Stepping Up with STEM

Local student sparks community effort to create medical face shields

By Nan Bauroth |  Photos Courtesy of Charlotte MEDI | Posted on April 7, 2020

Back in 2014, Ballantyne Magazine featured engineering teacher Tom Dubick and his Fab Lab STEM students at Charlotte Latin School in an article titled “The Bright Stuff.” 

Now Dubick and his current students have raised more than $100,000 to produce face shields for Charlotte doctors and nurses on the front lines of the COVID-19 battle.

Medical personnel from Atrium's bone marrow transplant unit wear Charlotte MEDI face shields. Pictured here are Diana Omalay, HCT, Chelsea Zeigler Jernigan, RN, and Sarah Stinnett, RN.
Adam Langenbrunner, MD; Chad Eller, MD; and Whitney Lloyd, FNP (Family Nurse Practitioner) give a thumbs up for their Charlotte MEDI face shields.
Charlotte Latin junior Katie Chai sparked the face shield project.

In the first 12 days, the students raced to produce 4,000 face shields on 3D printers. They delivered 100 per day to the ER, ICU, cancer, labor and delivery, anesthesiology and bone marrow transplant centers at the two Atrium local hospital systems, as well as a drive-thru COVID-19 testing center.

Partnering with Terrence Fagan in the department of mechanical engineering and engineering science at UNC Charlotte, the students then formed Charlotte MEDI (Medical Device Emergency Innovation), a nonprofit charged with scaling up production through injection molding. With the help of Texlon Plastic, a local plastics manufacturer, the students hope to produce 50,000 shields per week.

“Your help has been a godsend,” says Stuart Garner, a pulmonary critical care physician at Atrium, speaking of the Charlotte MEDI team. “Thanks to you, my team and the ICU nurses got the shields as the tidal wave of patients were just hitting us. My partners in the ICU Care are, and will remain, very grateful for your team’s help.”

Inspired by a Student

Katie Chai, a junior at Charlotte Latin, sparked the face shield project. She approached Dubick with her concern about insufficient personal protective equipment (PPE) to cover her parents and their health care colleagues. Chai’s father, Seungjean Chai, is an oncologist at Atrium Health and serves as president of the medical staff for Carolinas Medical Center and Atrium Mercy Hospital, as well as director of medical operations for Levine Cancer Institute. Her mother, Janie Chai, is a pediatrician with Novant Health Pediatrics SouthPark.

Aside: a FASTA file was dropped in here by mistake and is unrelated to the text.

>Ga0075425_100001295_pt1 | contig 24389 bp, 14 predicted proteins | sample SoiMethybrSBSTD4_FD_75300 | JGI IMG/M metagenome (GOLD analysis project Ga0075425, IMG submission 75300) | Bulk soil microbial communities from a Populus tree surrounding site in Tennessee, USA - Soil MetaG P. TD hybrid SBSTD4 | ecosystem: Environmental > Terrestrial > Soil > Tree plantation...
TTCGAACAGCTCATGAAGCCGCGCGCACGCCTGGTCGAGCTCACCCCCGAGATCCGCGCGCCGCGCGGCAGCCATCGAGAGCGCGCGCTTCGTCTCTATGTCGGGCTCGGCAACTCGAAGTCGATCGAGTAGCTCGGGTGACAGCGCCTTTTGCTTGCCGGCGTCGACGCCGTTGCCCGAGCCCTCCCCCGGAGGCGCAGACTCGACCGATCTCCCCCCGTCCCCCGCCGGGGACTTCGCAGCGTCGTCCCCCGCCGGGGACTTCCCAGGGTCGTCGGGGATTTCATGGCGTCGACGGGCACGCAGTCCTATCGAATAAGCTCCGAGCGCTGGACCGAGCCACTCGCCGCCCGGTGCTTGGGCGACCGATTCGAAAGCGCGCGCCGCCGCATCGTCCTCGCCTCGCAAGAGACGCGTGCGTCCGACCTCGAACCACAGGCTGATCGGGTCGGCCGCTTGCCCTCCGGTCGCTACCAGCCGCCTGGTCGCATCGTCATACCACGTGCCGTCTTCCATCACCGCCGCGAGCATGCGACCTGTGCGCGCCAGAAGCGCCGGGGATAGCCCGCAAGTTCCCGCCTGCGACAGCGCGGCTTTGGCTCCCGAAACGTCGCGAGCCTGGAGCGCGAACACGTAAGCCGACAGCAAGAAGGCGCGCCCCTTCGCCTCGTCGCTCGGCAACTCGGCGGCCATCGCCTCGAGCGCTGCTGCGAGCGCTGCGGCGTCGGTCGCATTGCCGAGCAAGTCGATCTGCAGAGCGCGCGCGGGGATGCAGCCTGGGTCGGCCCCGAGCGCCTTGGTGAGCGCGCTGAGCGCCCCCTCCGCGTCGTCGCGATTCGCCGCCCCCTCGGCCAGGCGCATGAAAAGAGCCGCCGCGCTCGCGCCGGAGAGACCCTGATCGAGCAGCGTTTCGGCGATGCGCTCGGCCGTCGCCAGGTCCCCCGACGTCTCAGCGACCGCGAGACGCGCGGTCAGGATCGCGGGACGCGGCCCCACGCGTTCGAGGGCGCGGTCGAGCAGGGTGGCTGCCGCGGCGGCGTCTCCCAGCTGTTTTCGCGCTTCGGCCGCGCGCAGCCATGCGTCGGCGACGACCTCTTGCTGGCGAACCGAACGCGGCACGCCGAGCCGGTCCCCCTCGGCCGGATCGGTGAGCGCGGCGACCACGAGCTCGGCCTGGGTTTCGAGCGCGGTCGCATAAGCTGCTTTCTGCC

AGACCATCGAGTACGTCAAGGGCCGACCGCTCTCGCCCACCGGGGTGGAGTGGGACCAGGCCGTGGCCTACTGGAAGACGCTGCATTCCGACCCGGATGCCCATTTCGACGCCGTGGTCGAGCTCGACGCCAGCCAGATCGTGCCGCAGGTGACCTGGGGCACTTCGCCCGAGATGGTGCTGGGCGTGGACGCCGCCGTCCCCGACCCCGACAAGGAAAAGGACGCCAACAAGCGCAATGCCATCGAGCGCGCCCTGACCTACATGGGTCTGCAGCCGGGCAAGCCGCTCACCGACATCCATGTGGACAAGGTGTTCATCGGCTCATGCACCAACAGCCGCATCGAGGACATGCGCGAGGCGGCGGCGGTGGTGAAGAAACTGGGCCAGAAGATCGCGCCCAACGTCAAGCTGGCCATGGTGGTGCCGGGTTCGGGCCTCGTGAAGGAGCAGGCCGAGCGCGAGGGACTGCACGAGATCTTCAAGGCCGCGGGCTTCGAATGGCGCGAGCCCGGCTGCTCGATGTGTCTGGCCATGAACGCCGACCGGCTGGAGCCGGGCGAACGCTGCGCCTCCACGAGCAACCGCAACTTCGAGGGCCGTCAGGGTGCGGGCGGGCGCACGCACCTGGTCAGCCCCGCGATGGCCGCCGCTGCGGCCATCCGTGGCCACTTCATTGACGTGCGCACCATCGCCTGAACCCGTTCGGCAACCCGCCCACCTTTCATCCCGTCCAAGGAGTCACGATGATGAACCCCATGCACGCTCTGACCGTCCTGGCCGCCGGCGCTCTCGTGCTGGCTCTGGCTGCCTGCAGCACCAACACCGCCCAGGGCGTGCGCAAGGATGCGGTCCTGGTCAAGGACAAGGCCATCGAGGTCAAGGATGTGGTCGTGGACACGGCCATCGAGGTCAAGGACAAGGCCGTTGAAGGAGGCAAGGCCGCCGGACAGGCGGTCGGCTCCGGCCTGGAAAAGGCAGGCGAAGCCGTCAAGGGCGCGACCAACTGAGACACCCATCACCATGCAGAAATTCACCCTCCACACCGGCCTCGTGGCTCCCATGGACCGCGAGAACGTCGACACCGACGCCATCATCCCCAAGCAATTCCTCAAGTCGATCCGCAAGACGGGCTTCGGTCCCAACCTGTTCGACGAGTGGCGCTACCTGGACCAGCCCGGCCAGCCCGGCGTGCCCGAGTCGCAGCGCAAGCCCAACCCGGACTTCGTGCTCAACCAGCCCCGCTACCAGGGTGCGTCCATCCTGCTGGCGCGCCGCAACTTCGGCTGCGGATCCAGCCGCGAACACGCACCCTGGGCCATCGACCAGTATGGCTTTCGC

Dubick, now innovation and design chair at Charlotte Latin,  immediately enlisted a “brain trust” of Charlotte engineers, designers and makers to modify an open-source design for face shields and develop a prototype. After consulting local physicians to refine it and ensure their design adhered to CDC standards, the group settled on a clear plastic shield that extends an inch or two in front of the wearer’s nose, leaving enough room to wear a surgical mask underneath. Based on real-time clinical feedback, they began producing face shields by laser cutting a plastic that offer offers chemical splash protection.

“This has been a great community effort with many families, companies and groups coming together,” Dubick says, noting that students at schools all over Charlotte joined to help.

“In only a few weeks, we’ve gone from making four per hour on 3D printers to producing a thousand an hour, and our plan is to keep producing them until the needs of all our hospital, medical and first responders here in Charlotte are met.”

At the time of publication, the Charlotte MEDI team had delivered more than 15,000 shields.

Dubick notes that other Charlotte companies are offering time, resources and services. They include CLT Air Freight Carrier; Bravo Team, an engineering and laser cutting firm; Caro-Polymers, specializing in injection molding; New Wave Acrylics; 2UWaveLaundry; Spangler Packaging Materials and Rubie’s, a manufacturer of elastic headbands.

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